“Blackbird is a labor of love, a coming of age story and beautiful people doing insane things with magic,” said Humphries.
Gerard Way shares that ‘Doom Patrol’ lives, announces Mike Allred will draw an issue in July.
WonderCon returned to Anaheim this weekend, and the crew behind DC’s Young Animal imprint were there for a panel on everybody’s favorite pop-up imprint. DC shared some of the highlights from the panel, including:
You need to understand one thing about a guy as talented as Jim Gibbons. There are some people that are born to be leaders — born to be damn good editors. I firmly believe Jim came out of the womb that way. There are few comics editors that I put on par with Tom Brevoort. Jim is on that par. He has never steered me wrong when it came time to praise a note. To learn he is one of the leaders of the new Stela venture does not surprise me and it makes me want to think that this thing will succeed out of the gates. To say I was eager to talk to him about this goes without saying and I can’t wait to see what is store for Stela in 2016. Please enjoy the interview as much as I did.
Tim O’Shea: What first attracted you to get onboard with Stela, Ryan and Jim?
Jim Gibbons: First, Tim, thanks so much for giving us the opportunity to chat about Stela!
In answer to your question, it’s not every day that you have the opportunity to help build a new comics publisher from the ground up! That was a huge selling point for me. I love editing comics, but at a certain point I think I realized that every company in comics has a pretty established way of doing things and a pretty established type of content they provide. The chance to blaze a whole new trail is pretty exhilarating!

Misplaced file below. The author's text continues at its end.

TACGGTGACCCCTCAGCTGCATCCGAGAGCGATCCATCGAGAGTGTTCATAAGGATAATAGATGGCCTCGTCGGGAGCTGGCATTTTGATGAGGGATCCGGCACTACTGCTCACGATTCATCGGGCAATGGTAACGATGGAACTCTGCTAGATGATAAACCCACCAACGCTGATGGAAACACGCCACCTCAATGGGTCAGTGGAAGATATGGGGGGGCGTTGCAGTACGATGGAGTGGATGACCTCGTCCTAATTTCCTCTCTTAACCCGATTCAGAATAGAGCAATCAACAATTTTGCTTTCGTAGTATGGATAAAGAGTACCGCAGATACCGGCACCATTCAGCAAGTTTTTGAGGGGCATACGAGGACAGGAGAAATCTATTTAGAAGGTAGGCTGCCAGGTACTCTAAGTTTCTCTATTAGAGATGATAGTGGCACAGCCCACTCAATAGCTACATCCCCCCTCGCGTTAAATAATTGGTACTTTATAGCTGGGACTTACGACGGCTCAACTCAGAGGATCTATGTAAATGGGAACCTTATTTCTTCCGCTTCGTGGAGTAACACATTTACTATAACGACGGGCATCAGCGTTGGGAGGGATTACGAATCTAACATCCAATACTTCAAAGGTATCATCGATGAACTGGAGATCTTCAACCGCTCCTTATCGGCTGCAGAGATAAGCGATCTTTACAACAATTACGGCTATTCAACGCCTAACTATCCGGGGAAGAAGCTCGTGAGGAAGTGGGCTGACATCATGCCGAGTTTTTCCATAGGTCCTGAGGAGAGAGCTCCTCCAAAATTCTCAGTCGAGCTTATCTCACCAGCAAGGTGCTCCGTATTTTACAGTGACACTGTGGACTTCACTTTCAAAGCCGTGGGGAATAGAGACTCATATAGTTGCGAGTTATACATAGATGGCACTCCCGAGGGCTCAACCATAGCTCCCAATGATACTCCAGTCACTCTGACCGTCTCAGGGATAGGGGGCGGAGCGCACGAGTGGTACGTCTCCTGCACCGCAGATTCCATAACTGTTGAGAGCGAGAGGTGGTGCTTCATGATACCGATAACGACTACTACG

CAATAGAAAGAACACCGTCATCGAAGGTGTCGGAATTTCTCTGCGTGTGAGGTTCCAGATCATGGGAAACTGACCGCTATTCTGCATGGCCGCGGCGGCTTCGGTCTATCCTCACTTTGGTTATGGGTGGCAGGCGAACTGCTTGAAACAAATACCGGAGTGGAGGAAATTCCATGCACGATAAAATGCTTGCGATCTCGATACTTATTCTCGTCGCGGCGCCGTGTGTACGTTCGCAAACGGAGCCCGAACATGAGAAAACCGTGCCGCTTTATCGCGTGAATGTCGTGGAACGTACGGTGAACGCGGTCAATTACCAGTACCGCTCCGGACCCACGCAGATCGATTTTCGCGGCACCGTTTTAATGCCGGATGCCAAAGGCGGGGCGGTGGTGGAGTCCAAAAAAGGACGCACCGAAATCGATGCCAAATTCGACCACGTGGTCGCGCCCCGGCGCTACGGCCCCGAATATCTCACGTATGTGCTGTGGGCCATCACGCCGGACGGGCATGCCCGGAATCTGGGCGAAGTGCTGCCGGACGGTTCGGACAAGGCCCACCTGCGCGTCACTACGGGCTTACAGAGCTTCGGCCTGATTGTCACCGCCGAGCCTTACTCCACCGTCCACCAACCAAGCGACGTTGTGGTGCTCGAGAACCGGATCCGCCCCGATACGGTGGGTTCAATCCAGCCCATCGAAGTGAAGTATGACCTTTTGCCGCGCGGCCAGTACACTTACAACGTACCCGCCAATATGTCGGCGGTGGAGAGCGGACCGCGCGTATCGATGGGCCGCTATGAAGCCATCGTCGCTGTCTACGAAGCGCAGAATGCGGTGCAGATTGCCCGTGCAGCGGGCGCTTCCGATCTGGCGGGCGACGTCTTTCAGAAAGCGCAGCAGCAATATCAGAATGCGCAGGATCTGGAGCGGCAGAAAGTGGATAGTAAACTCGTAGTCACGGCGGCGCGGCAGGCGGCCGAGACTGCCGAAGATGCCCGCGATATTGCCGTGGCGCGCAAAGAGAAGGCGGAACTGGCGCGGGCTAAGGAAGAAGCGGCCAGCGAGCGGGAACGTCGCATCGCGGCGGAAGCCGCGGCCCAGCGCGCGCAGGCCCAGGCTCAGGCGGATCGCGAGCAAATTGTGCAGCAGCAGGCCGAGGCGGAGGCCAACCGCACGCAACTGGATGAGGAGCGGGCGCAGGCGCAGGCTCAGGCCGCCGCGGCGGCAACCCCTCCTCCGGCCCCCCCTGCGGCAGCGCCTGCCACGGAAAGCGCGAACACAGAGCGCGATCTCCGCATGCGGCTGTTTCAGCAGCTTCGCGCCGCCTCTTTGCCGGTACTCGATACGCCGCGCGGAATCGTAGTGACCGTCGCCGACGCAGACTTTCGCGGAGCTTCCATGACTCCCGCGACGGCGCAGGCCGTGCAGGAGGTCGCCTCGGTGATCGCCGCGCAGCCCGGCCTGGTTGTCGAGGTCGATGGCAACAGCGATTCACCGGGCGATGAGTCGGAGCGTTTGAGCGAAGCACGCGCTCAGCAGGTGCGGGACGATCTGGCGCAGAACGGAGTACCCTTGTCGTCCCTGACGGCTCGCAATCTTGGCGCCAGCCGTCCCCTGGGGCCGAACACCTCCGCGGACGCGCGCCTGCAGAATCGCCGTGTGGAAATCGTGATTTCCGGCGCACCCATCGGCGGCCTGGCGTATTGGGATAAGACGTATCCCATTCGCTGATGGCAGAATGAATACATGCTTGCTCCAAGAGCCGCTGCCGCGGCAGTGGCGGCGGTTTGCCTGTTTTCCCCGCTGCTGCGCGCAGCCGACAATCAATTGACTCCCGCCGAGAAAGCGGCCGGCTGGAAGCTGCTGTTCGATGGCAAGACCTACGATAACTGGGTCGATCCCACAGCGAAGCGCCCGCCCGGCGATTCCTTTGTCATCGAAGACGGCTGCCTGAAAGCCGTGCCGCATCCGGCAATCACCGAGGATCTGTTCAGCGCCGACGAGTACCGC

But, even more so than that, the format of Stela—by delivering premiere and exclusive comics content built for mobile devices directly to your phone—really impressed me. It seems like the eternal question of comics is “How do we grow the market?” And even while the market is currently the most healthy it’s been in a long time, there are still—for example—millions of people who are enjoying comic book movies, but aren’t necessarily finding their way to comics.
We really believe that by making the entry into comics as easy as, literally, beaming new comics by creators like Victor Santos, Jen Bartel, Irene Koh, Evan Dorkin, Sarah Dyer, Fabian Rangel Jr., Jason Copland, Haden Blackman, Stuart Moore, Sandra Lanz, and Ethan Young (to name a few) directly into your pocket has huge potentially to grow comics readership. That alone was a huge part of the attraction of working at Stela. And then, talking with Ryan, our CPO Sam Lu, and CEO Jason Juan, three guys who are just so passionate about comics, art, and storytelling and about getting into this industry in the best way with big goals… You can’t ask for a better team to sign on to than that!